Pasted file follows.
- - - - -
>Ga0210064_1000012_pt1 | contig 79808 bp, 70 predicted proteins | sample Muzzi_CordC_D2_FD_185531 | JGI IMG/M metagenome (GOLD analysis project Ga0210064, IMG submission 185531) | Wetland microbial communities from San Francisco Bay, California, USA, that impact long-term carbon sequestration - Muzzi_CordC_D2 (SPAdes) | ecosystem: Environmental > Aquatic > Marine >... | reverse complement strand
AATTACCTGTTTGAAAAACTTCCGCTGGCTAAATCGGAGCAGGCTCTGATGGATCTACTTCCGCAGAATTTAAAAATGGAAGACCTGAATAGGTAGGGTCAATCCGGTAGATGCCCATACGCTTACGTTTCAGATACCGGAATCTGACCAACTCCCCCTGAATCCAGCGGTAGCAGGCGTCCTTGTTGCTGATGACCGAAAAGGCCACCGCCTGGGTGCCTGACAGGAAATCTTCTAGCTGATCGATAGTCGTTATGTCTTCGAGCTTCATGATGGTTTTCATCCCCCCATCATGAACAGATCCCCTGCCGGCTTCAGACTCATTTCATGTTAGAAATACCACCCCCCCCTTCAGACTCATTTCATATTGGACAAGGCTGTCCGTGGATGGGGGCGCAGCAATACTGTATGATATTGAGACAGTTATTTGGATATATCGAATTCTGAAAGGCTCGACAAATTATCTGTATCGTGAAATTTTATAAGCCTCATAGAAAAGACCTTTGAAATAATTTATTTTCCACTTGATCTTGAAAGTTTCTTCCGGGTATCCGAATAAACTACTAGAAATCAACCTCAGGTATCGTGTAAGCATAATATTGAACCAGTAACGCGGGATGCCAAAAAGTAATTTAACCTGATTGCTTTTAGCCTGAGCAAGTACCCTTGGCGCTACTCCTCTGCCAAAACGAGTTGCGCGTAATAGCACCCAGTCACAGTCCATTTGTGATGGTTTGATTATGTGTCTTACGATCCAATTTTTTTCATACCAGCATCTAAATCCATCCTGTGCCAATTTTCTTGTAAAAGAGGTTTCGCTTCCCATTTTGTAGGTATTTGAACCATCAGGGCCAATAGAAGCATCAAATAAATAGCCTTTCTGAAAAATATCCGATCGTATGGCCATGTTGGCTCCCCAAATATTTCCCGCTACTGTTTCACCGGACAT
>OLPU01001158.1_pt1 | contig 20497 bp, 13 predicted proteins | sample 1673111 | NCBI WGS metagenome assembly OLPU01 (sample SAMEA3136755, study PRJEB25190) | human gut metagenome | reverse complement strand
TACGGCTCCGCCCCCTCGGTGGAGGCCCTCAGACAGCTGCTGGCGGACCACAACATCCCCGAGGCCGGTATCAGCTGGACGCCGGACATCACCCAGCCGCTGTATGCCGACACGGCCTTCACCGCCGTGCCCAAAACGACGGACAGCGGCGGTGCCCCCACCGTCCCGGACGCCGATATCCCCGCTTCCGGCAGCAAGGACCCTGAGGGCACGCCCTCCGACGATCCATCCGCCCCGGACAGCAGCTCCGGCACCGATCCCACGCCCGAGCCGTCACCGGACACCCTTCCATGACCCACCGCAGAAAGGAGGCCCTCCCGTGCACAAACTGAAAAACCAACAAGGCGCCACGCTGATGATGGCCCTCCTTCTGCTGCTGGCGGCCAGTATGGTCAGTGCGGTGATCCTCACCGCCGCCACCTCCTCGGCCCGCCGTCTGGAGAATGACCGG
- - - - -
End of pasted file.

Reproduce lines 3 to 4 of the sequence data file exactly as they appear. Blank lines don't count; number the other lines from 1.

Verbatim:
>OLPU01001158.1_pt1 | contig 20497 bp, 13 predicted proteins | sample 1673111 | NCBI WGS metagenome assembly OLPU01 (sample SAMEA3136755, study PRJEB25190) | human gut metagenome | reverse complement strand
TACGGCTCCGCCCCCTCGGTGGAGGCCCTCAGACAGCTGCTGGCGGACCACAACATCCCCGAGGCCGGTATCAGCTGGACGCCGGACATCACCCAGCCGCTGTATGCCGACACGGCCTTCACCGCCGTGCCCAAAACGACGGACAGCGGCGGTGCCCCCACCGTCCCGGACGCCGATATCCCCGCTTCCGGCAGCAAGGACCCTGAGGGCACGCCCTCCGACGATCCATCCGCCCCGGACAGCAGCTCCGGCACCGATCCCACGCCCGAGCCGTCACCGGACACCCTTCCATGACCCACCGCAGAAAGGAGGCCCTCCCGTGCACAAACTGAAAAACCAACAAGGCGCCACGCTGATGATGGCCCTCCTTCTGCTGCTGGCGGCCAGTATGGTCAGTGCGGTGATCCTCACCGCCGCCACCTCCTCGGCCCGCCGTCTGGAGAATGACCGG